Abbie Hoffman Pays a Call at the Kennedy Library and Basks in His Bamboozling of the Feds
He stood outside the gleaming new John F. Kennedy Library in Boston, a rumpled figure in a yellow T-shirt and green corduroy pants. Behind tinted glasses his eyes sparkled—still furtively—and a straw hat was pulled low on his forehead. While a reporter was snapping his photograph, he struck up a conversation with an elderly couple. "Are you from Massachusetts?" he asked. "Everett," they told him. The man in the straw hat grinned. "I used to date a girl from Everett," he said. "I'm from Worcester."
They say you can't go home again, and nobody should know it better than Abbie Hoffman, but there he was—big as life and as cheerfully outrageous as ever. Arrested more than five years ago in New York for selling three pounds of cocaine, the onetime Yippie leader jumped bail soon afterward and has been living on the lam ever since. Estranged at last report from his wife, Anita, forgotten by many of the counterculturists who once hung on his diatribes, Hoffman faced perhaps the most frightening sentence of all to him: becoming yesterday's news.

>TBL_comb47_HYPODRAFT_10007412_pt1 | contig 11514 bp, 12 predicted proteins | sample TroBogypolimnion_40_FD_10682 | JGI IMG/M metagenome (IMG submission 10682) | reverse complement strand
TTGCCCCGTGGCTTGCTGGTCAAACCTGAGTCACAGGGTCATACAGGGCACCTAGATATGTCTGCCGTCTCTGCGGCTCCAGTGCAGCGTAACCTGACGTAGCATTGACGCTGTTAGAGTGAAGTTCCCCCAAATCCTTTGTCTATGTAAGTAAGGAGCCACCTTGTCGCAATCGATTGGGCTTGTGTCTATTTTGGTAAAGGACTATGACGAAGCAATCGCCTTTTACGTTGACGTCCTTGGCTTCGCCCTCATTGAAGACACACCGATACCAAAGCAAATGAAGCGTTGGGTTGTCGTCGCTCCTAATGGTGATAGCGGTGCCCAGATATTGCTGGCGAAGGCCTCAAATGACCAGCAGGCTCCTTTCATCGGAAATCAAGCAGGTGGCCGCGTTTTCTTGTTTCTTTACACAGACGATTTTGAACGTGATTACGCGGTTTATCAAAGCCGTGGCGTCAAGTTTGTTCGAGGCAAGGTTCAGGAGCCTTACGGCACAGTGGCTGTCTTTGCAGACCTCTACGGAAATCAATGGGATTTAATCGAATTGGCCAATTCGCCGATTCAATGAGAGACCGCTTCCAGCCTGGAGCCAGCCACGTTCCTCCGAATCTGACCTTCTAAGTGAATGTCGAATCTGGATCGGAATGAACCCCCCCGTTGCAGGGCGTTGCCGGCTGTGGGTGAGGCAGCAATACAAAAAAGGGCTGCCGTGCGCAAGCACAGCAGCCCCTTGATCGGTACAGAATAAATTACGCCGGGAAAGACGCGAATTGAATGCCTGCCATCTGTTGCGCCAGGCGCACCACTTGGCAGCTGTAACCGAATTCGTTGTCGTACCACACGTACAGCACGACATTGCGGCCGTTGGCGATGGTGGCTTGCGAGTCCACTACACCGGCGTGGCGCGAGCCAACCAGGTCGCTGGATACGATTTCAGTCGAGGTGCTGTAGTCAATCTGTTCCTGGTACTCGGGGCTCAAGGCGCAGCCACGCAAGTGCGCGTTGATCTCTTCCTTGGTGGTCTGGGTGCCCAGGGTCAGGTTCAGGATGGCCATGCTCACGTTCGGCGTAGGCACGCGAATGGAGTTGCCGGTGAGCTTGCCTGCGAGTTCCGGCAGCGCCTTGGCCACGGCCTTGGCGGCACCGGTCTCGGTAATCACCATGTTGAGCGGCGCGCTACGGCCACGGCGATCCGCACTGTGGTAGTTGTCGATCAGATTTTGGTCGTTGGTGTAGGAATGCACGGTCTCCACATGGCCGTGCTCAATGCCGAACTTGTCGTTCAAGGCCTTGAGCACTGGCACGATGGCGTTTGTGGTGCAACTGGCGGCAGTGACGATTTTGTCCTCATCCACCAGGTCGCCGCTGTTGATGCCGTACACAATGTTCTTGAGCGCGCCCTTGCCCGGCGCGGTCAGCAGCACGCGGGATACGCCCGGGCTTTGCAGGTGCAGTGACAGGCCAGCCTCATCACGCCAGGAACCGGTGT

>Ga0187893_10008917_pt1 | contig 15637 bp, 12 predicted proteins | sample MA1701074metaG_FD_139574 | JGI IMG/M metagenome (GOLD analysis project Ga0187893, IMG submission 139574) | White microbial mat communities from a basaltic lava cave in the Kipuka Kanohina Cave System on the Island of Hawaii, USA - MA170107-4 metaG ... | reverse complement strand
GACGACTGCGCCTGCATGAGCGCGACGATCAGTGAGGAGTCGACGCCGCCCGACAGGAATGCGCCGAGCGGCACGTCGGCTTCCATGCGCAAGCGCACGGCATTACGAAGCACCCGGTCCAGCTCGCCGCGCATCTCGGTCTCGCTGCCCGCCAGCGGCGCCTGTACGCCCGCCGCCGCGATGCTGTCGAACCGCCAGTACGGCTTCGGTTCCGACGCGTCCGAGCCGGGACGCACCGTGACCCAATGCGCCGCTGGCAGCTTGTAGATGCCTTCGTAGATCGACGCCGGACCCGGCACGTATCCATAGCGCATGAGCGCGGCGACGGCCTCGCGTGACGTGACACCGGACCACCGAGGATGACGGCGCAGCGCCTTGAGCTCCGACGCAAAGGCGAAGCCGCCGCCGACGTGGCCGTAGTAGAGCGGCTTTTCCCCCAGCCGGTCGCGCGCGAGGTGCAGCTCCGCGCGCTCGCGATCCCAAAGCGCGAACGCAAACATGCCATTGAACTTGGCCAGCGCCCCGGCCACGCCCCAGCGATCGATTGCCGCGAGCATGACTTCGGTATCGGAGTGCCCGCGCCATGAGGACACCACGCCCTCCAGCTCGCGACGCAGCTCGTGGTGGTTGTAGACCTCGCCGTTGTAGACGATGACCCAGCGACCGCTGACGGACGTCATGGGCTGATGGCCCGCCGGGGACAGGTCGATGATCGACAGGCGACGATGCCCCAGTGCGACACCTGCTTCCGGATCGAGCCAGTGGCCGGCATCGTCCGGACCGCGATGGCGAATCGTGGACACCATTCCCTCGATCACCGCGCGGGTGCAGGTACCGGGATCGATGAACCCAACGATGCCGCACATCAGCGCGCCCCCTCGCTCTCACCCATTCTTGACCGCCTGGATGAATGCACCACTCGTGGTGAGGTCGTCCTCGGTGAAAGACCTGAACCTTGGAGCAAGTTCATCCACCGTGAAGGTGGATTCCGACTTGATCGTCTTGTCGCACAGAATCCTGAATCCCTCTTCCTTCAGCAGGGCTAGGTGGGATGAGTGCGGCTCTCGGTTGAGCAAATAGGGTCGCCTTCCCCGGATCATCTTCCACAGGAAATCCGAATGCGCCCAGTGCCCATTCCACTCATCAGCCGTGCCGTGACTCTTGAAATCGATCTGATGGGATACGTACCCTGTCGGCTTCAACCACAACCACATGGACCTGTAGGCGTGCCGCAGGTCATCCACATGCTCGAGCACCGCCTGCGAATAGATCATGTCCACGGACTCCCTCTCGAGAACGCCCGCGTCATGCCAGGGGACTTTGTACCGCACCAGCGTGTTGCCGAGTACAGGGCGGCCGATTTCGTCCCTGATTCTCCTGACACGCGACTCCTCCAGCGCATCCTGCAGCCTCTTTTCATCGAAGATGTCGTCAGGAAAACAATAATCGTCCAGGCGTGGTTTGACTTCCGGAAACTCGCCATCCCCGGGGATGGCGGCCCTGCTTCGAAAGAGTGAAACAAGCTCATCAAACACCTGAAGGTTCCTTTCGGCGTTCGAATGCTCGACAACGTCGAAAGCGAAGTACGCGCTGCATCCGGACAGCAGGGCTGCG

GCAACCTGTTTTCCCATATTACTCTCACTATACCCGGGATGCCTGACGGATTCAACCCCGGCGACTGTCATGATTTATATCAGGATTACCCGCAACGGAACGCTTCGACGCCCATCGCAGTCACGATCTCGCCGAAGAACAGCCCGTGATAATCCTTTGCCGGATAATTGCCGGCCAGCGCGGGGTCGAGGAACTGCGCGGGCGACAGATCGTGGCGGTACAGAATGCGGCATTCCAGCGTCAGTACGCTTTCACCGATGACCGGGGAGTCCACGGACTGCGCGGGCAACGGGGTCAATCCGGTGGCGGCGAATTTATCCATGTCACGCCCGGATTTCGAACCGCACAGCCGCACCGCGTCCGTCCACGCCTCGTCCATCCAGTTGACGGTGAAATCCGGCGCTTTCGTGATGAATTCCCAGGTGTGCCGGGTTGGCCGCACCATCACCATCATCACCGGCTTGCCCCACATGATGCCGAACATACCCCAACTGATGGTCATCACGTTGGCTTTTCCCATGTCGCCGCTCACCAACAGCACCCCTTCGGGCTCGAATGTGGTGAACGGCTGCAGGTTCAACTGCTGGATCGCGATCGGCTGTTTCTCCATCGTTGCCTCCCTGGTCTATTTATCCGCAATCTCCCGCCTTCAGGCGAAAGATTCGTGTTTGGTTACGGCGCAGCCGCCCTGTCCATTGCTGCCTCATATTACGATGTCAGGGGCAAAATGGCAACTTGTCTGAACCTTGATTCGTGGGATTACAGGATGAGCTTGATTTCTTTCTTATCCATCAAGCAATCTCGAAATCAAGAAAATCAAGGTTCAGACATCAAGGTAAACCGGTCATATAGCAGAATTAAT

Anonymity may be the one insult Abbie won't tolerate, so he has written a book about his travails to be published next spring, and ultimately to be made into a movie by Universal Pictures. A few days ago he met at the Kennedy Library with Dan Kaplan of Worcester magazine. Now 42 and showing signs of road wear, Hoffman endorsed Ted Kennedy for President ("There aren't any skeletons left in his closet"), speculated on his prospects for beating the drug rap ("I'm innocent; I would have a 50-50 chance") and tried to assess his position in history. "I could be the most famous Jewish outlaw next to the Maccabees," he says modestly. "There were four of them, but they didn't have a contract with Universal." Throughout the interview, says Kaplan, Hoffman talked "as if he were going in 20 directions at once," but was otherwise lucid. How has he evaded police for so long? "I've got a lot of friends," Hoffman told Kaplan. "I think I've been spotted by 26,000 people."
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